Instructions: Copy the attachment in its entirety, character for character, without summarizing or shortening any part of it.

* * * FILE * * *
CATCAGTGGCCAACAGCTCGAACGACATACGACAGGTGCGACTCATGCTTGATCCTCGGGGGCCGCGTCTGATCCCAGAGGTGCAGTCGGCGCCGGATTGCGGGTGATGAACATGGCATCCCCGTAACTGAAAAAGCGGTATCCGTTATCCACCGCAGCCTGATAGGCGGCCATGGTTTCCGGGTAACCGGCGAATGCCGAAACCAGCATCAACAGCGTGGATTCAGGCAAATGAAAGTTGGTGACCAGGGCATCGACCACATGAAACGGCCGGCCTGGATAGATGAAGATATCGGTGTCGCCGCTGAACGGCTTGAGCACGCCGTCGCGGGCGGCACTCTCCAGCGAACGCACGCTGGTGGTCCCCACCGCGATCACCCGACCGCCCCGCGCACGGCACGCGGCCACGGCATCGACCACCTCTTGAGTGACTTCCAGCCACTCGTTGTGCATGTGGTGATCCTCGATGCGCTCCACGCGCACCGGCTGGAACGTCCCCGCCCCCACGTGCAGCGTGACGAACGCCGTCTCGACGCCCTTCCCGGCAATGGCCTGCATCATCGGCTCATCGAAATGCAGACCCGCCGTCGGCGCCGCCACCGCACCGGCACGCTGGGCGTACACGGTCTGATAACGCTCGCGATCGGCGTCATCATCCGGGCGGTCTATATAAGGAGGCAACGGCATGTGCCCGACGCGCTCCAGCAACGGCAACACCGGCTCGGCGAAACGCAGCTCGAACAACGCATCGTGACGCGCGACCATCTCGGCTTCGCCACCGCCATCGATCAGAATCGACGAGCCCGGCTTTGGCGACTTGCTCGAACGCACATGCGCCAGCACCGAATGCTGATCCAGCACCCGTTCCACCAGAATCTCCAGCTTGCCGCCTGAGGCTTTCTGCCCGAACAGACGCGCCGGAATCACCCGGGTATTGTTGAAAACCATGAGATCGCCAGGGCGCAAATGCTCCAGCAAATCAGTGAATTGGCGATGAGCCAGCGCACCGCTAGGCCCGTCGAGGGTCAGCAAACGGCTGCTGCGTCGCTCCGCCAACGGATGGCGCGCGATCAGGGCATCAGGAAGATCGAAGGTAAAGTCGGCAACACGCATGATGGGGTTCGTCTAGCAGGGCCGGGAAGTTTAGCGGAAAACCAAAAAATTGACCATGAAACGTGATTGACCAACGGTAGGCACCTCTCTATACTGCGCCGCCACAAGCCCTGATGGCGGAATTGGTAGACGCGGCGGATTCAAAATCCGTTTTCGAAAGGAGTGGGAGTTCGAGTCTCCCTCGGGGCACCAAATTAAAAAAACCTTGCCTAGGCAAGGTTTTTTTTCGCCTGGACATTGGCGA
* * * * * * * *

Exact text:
CATCAGTGGCCAACAGCTCGAACGACATACGACAGGTGCGACTCATGCTTGATCCTCGGGGGCCGCGTCTGATCCCAGAGGTGCAGTCGGCGCCGGATTGCGGGTGATGAACATGGCATCCCCGTAACTGAAAAAGCGGTATCCGTTATCCACCGCAGCCTGATAGGCGGCCATGGTTTCCGGGTAACCGGCGAATGCCGAAACCAGCATCAACAGCGTGGATTCAGGCAAATGAAAGTTGGTGACCAGGGCATCGACCACATGAAACGGCCGGCCTGGATAGATGAAGATATCGGTGTCGCCGCTGAACGGCTTGAGCACGCCGTCGCGGGCGGCACTCTCCAGCGAACGCACGCTGGTGGTCCCCACCGCGATCACCCGACCGCCCCGCGCACGGCACGCGGCCACGGCATCGACCACCTCTTGAGTGACTTCCAGCCACTCGTTGTGCATGTGGTGATCCTCGATGCGCTCCACGCGCACCGGCTGGAACGTCCCCGCCCCCACGTGCAGCGTGACGAACGCCGTCTCGACGCCCTTCCCGGCAATGGCCTGCATCATCGGCTCATCGAAATGCAGACCCGCCGTCGGCGCCGCCACCGCACCGGCACGCTGGGCGTACACGGTCTGATAACGCTCGCGATCGGCGTCATCATCCGGGCGGTCTATATAAGGAGGCAACGGCATGTGCCCGACGCGCTCCAGCAACGGCAACACCGGCTCGGCGAAACGCAGCTCGAACAACGCATCGTGACGCGCGACCATCTCGGCTTCGCCACCGCCATCGATCAGAATCGACGAGCCCGGCTTTGGCGACTTGCTCGAACGCACATGCGCCAGCACCGAATGCTGATCCAGCACCCGTTCCACCAGAATCTCCAGCTTGCCGCCTGAGGCTTTCTGCCCGAACAGACGCGCCGGAATCACCCGGGTATTGTTGAAAACCATGAGATCGCCAGGGCGCAAATGCTCCAGCAAATCAGTGAATTGGCGATGAGCCAGCGCACCGCTAGGCCCGTCGAGGGTCAGCAAACGGCTGCTGCGTCGCTCCGCCAACGGATGGCGCGCGATCAGGGCATCAGGAAGATCGAAGGTAAAGTCGGCAACACGCATGATGGGGTTCGTCTAGCAGGGCCGGGAAGTTTAGCGGAAAACCAAAAAATTGACCATGAAACGTGATTGACCAACGGTAGGCACCTCTCTATACTGCGCCGCCACAAGCCCTGATGGCGGAATTGGTAGACGCGGCGGATTCAAAATCCGTTTTCGAAAGGAGTGGGAGTTCGAGTCTCCCTCGGGGCACCAAATTAAAAAAACCTTGCCTAGGCAAGGTTTTTTTTCGCCTGGACATTGGCGA